Today, the Food and Drug Administration published its final rule on Required Warnings for Cigarette Packages and Advertisements, 76 Fed. Reg. 36628 (June 22, 2011). In general, the FDA opted for a shock-and-awe approach by requiring graphic images with accompanying warning statements on cigarette packaging.
Currently, cigarette packages must bear the following required warnings:
SURGEON GENERAL’S WARNING: Smoking Causes Lung Cancer, Heart Disease, Emphysema, And May Complicate Pregnancy.
SURGEON GENERAL’S WARNING: Quitting Smoking Now Greatly Reduces Serious Risks to Your Health.
SURGEON GENERAL’S WARNING: Smoking By Pregnant Women May Result in Fetal Injury, Premature Birth, And Low Birth Weight.
SURGEON GENERAL’S WARNING: Cigarette Smoke Contains Carbon Monoxide.
Next year, cigarette packages and advertisements must include these new health warnings:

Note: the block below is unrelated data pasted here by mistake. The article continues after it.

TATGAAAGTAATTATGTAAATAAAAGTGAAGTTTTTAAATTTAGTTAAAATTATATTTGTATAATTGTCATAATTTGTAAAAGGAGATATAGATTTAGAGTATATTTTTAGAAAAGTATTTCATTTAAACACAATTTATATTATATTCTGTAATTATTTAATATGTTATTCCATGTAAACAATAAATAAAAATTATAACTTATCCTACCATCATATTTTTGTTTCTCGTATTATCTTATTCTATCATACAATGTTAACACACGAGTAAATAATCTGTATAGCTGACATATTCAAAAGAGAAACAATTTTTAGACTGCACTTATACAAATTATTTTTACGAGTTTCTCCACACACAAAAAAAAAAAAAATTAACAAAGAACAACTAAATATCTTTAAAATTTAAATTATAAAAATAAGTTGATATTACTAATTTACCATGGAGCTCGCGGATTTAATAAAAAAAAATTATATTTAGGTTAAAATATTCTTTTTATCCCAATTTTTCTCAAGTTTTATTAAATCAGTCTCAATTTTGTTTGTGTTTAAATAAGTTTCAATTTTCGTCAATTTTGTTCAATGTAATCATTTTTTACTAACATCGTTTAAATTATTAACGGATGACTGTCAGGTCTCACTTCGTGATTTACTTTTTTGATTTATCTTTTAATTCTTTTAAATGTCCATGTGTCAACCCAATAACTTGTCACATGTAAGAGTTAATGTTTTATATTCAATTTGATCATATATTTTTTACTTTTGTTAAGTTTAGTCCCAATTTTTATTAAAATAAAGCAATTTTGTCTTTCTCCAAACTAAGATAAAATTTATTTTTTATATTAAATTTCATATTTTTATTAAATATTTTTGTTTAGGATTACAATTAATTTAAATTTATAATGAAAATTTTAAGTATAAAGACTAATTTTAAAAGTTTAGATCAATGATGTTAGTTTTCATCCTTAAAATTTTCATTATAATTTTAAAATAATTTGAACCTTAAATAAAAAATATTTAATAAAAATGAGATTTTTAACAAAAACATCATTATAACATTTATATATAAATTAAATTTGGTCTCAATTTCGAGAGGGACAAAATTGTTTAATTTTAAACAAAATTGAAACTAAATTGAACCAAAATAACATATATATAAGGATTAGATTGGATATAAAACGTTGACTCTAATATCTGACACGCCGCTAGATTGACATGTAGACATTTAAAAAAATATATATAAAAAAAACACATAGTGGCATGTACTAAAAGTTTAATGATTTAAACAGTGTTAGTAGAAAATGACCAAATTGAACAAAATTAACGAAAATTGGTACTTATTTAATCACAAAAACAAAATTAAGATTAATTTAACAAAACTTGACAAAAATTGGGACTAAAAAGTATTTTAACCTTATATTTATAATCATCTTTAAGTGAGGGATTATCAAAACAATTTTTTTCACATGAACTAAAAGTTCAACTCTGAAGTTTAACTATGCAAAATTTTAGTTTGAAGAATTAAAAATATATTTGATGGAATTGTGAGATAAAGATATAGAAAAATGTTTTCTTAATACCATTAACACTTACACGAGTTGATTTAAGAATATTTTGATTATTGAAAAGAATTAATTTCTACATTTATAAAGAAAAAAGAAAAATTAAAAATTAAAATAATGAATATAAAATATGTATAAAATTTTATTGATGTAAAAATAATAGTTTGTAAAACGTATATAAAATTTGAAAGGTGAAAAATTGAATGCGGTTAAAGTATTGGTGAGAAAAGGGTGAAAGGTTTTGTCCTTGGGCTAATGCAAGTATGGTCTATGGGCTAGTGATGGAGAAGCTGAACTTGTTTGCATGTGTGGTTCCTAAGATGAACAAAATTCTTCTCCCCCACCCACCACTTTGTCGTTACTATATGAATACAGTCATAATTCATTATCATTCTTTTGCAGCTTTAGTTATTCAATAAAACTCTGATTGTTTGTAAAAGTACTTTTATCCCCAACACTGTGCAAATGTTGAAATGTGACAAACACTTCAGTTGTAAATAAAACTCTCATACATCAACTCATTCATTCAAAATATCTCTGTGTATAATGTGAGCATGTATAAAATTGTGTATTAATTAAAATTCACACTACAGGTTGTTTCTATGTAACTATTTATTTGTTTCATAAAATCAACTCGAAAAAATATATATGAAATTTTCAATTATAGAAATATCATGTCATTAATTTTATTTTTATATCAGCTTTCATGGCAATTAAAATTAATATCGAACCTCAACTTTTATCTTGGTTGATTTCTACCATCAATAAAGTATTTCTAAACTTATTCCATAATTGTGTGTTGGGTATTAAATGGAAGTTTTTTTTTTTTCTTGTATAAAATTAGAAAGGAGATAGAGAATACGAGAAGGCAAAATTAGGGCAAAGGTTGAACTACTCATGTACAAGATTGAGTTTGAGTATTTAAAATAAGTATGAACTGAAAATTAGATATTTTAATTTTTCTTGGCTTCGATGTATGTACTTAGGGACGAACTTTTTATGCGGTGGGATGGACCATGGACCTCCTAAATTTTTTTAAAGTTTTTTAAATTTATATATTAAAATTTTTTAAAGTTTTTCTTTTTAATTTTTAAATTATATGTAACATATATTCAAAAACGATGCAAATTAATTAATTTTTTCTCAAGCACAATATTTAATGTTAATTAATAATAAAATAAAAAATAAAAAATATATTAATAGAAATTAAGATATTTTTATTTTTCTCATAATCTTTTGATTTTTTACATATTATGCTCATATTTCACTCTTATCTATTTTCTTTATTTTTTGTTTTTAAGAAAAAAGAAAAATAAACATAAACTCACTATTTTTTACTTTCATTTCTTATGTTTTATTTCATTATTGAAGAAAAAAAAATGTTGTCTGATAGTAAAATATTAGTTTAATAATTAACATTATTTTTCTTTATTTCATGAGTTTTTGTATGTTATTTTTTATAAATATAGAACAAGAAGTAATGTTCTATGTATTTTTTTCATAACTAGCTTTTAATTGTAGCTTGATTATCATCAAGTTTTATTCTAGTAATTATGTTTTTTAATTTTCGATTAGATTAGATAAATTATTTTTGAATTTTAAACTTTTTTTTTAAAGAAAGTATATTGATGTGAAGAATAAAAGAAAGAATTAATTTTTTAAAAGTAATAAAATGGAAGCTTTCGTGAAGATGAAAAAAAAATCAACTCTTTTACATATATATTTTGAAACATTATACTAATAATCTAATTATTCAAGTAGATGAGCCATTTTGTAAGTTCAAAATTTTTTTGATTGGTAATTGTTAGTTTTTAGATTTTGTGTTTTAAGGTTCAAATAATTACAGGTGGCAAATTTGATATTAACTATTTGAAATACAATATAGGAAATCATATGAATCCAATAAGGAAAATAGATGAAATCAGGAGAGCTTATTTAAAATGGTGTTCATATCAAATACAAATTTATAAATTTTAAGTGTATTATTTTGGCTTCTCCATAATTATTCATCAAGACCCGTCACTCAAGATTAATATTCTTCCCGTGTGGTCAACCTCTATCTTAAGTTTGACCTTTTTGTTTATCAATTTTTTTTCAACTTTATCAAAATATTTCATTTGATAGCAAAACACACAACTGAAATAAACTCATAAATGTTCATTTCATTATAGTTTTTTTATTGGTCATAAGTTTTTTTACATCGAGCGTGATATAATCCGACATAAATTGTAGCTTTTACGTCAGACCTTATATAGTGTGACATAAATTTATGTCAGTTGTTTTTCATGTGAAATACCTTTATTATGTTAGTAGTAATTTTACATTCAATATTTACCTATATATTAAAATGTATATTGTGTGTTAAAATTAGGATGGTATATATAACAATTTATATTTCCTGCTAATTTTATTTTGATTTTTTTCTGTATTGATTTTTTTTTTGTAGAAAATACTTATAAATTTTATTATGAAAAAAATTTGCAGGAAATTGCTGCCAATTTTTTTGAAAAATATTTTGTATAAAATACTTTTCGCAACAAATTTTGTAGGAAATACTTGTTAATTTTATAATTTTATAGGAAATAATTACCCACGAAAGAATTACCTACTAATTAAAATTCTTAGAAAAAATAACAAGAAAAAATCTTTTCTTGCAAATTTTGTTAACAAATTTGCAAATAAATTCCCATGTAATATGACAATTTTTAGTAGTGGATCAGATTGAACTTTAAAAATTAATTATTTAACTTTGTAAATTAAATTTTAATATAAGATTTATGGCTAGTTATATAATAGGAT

If the FDA was truly opting for the gruesome approach, I wonder why they selected a photo of a live child, but a cartoon depiction of a baby. Of course, the FDA is hoping that present and future smokers will cower from the wicked weed in face of these warnings. But, if Fear Factor has taught us anything, it’s only gross the first time around. If you are in the shock business, you have to keep upping the stakes or else fear becomes no factor. So, maybe the 2013 package will include a corpse with an open chest, instead of the closed chest.
However, what really caught my attention was not the stark photos, but the “© U.S. HHS” copyright notice on the cigarette warnings. On the FDA’s tobacco labeling webpage, the government states,
The United States government owns all rights in the required warnings, which may not be used, reproduced, displayed, modified, or distributed except for purposes of displaying them on cigarette packaging (including cartons) and in cigarette advertising as required by 21 CFR part 1141 or with the express written permission of FDA or as permitted under the Copyright Act.
I found this assertion to be odd since 17 U.S.C. § 105 generally precludes any work of the United States Government from copyright protection. Furthermore, copyright does not protect facts or short phrases and slogans. So, what part of “cigarettes are addictive” is copyrightable? I couldn’t find any FDA tobacco warning t-shirts for sale yet on CafePress, but I’m sure it’s just a timing issue at this point.